Malware Botnets Hijacked Microsoft SQL Databases to Mine Cryptocurrency Causing Concern
Guardicore, a cloud security and data center firm, has issued a report showing how a malware botnet, tracked as Vollgar botnet, has been hijacking Microsoft SQL Server (MS-SQL) databases around the world and forcing them to mine the cryptocurrencies Vollar and Monero.
Botnet dangers and potential damage
The crypto-mining botnet has been used to create brute-force attacks against Microsoft SQL databases to take over admin accounts and then install crypto mining scripts on the underlying operating system. Since May 2018, the botnet has been targeting Windows machines running MS-SQL servers to deploy multiple backdoors, breach victim machines, and execute malicious modules like cryptominers and multifunctional remote access tools (RATs). The Vollgar botnet successfully manages to infect about 2000-3000 new machines each day. The malware has been targeting victims in various industries, including telecommunications, IT, higher education, aviation, and healthcare sectors.
According to the report, most-infected countries are India, Turkey, China, the United States, and South Korea, with the most attacking machines located in China.
Upon successful launching brute force attack into MS-SQL servers, the botnet operators conduct a range of configuration changes to the databases to enable future command execution. The malware has been compromising machines, repurposing to scan and infect new victims. Of course, victims are prone to get reinfected with the malicious malware. This occurs because MS-SQL administrators are not aware of how to remove all of the malware’s modules properly, thus leaving the door for the malware to reinstall itself.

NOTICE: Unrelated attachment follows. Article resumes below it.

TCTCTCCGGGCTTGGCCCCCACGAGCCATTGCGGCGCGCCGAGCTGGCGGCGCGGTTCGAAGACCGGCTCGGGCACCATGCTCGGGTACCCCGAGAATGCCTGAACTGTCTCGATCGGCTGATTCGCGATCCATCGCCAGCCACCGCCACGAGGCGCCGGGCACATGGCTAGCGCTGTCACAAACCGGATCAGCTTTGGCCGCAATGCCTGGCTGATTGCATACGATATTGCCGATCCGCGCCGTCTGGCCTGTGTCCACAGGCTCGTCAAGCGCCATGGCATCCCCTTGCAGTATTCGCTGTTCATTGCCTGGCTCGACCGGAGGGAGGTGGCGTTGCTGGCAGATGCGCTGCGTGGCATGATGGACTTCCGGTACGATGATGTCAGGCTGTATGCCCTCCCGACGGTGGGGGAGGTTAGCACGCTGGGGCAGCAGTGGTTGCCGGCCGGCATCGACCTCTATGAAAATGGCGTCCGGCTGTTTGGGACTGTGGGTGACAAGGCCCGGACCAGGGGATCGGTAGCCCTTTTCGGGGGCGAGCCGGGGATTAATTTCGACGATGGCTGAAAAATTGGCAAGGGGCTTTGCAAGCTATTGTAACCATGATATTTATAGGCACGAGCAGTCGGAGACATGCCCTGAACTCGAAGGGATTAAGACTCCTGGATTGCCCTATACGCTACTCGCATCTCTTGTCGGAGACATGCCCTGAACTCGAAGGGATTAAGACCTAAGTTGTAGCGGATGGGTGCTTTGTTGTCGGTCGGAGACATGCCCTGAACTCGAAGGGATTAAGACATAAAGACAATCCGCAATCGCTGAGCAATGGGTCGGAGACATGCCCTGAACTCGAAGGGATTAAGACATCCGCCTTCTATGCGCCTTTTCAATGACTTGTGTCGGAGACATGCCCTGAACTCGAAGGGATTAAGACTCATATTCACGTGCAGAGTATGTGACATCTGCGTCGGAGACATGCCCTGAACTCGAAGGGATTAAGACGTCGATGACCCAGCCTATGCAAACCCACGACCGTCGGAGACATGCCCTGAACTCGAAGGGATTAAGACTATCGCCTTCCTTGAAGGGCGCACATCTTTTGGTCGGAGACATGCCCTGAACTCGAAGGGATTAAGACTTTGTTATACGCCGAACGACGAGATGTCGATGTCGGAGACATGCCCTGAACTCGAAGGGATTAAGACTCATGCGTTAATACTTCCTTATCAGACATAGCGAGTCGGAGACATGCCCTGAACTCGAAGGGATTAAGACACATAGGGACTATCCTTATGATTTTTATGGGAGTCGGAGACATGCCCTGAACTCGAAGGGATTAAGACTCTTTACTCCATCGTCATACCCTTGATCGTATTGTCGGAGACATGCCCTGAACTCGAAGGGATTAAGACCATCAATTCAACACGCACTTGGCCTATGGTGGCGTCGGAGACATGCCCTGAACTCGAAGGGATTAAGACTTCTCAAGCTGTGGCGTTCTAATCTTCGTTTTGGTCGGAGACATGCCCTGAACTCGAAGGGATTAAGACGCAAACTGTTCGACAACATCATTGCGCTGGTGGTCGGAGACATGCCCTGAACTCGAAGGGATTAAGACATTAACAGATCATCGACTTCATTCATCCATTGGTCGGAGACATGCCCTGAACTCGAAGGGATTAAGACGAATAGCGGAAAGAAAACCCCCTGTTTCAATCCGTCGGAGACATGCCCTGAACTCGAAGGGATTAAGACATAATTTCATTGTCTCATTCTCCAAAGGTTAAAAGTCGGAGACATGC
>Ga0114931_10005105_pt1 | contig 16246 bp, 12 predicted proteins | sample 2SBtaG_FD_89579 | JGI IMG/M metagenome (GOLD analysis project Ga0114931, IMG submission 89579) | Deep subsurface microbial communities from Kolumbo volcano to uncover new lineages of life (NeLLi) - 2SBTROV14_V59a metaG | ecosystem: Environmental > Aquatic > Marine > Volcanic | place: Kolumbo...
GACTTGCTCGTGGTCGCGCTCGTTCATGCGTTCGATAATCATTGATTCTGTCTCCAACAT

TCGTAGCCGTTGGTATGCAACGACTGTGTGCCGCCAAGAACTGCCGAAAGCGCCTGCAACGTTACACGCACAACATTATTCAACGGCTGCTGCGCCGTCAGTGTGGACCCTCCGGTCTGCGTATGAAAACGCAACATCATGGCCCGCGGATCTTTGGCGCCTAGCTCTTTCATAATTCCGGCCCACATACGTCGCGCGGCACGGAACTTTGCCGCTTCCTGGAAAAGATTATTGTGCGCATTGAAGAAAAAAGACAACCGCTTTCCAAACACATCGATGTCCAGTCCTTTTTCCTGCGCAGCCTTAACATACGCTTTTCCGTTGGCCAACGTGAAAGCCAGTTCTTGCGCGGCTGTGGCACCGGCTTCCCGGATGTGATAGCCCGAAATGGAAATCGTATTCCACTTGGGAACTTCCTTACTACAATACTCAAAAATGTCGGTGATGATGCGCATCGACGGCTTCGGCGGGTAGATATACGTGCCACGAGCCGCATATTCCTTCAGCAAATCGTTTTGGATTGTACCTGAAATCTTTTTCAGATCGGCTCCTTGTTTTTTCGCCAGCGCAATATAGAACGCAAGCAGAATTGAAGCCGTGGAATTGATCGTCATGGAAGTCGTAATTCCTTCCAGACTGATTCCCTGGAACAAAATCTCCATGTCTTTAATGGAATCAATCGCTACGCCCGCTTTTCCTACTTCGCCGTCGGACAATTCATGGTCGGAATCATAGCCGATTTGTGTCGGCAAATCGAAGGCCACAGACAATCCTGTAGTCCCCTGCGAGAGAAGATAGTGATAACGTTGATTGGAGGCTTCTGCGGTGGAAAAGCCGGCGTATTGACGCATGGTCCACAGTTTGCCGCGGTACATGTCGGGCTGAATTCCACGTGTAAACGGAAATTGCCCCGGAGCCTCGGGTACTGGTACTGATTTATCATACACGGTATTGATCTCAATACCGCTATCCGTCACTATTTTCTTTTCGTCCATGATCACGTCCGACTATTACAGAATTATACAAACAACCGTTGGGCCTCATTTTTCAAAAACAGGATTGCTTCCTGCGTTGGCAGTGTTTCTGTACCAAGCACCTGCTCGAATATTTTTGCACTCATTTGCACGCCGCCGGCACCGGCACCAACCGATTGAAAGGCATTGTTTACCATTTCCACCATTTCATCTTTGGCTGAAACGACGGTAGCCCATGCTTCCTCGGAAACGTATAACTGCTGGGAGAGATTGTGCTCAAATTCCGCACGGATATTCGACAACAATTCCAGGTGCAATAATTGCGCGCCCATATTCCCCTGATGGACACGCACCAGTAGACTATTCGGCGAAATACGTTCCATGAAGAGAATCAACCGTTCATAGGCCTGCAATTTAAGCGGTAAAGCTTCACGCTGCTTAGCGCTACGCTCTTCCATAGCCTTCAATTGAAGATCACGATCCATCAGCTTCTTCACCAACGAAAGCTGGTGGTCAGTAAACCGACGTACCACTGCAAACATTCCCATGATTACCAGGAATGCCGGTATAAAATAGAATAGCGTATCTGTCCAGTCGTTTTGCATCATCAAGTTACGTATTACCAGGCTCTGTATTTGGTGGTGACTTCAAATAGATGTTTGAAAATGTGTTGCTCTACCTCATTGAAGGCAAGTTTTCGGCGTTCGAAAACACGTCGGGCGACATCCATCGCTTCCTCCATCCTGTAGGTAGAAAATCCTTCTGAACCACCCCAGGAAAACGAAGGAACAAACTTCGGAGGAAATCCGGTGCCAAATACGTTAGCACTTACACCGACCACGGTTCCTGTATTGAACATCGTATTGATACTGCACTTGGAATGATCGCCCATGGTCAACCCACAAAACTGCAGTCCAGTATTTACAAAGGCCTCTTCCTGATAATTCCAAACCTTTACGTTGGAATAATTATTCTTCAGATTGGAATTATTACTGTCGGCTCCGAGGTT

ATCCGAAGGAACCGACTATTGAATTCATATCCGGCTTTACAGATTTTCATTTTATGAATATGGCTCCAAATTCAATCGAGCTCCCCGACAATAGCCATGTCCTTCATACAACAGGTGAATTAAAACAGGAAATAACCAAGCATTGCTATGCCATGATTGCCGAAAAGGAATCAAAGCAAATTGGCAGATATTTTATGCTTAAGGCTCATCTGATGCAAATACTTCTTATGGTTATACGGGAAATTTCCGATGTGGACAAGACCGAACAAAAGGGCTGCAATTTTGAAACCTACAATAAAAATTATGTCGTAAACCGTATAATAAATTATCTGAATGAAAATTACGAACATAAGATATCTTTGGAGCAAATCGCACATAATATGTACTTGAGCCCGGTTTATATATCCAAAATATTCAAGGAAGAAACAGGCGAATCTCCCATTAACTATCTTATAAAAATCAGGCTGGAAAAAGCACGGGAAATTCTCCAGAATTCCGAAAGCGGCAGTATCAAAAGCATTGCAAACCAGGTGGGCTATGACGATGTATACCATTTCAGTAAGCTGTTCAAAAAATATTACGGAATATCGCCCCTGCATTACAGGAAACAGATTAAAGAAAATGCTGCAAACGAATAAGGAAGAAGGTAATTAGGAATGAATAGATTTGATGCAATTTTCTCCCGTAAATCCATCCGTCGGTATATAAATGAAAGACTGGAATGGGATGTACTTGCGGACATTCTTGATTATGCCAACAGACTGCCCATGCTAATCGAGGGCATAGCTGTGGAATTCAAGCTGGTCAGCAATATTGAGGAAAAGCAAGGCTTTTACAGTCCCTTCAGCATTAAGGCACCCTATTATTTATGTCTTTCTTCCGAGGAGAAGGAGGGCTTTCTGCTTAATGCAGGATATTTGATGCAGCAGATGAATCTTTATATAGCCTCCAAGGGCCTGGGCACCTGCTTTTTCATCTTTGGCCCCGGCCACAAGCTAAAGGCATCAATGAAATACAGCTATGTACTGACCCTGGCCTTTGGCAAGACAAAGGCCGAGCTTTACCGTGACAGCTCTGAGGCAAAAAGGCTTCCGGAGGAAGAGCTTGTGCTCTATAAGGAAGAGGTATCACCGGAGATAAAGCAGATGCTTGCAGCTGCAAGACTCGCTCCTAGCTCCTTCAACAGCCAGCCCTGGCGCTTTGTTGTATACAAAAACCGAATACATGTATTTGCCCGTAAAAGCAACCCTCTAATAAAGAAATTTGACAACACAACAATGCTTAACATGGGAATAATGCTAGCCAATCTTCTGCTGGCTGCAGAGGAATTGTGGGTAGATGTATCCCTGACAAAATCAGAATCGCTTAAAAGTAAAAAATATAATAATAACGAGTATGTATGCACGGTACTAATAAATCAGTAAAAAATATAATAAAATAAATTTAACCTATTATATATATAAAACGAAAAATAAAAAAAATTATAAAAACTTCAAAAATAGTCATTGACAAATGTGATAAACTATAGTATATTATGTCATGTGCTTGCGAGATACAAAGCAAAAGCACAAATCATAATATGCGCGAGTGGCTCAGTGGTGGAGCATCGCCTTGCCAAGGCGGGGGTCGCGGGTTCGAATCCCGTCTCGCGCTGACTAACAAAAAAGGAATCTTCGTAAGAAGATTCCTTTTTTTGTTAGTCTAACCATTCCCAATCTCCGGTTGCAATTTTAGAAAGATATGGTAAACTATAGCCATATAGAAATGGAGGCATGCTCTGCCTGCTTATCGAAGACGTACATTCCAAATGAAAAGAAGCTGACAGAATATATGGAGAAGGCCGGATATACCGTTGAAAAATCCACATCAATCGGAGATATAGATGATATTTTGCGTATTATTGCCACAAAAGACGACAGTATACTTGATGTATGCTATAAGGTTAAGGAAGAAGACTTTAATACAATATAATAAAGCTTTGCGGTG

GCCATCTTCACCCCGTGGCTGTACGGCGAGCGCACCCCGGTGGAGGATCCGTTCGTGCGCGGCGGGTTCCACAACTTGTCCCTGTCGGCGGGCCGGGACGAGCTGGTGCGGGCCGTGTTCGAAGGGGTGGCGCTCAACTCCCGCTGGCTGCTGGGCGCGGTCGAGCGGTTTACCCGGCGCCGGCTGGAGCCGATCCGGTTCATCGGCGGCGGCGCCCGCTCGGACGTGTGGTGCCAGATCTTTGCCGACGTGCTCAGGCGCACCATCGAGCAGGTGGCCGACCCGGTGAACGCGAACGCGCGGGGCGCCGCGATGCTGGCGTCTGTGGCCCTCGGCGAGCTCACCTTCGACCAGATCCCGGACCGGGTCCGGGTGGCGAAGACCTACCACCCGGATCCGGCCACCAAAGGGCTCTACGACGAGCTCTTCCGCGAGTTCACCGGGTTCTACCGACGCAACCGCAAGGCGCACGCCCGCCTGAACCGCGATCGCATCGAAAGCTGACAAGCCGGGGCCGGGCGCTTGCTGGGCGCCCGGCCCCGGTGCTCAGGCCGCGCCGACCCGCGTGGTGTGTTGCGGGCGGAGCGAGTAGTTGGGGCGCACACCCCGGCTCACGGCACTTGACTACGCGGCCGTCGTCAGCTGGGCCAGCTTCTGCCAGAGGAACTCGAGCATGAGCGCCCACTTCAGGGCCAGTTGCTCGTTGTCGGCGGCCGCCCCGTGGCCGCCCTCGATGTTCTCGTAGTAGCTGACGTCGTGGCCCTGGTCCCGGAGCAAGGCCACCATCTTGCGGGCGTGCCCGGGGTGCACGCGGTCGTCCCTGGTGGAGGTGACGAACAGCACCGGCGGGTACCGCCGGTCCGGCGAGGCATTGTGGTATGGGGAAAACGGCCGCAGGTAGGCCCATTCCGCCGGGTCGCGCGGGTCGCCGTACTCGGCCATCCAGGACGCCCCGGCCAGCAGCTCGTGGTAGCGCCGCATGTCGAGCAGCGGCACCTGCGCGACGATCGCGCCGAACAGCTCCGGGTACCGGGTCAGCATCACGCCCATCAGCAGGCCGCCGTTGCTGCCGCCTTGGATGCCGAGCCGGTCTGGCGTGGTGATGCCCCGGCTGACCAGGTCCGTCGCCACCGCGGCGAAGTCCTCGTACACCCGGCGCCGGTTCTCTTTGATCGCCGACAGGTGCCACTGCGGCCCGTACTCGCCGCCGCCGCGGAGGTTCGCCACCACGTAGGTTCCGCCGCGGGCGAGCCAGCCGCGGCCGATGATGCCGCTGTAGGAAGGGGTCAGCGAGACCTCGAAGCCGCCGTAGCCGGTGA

Guardicore Lab has published a GitHub repository with scripts to help victimized MS-SQL administrators to detect backdoor accounts and files created by the malware on infected machines.
Concern for cryptojacking and blockchain security issues
A McAfee report in August 2019 indicated that cryptojacking is a critical area of concern. The growth of crypto prices influences the rising cases of scammers scrambling for other people’s computing power. Crypto-mining malware infects about 3000 systems per day and responsible for stealing private account information cached in the users’ computers. Crypto users are the most vulnerable to malware attacks.
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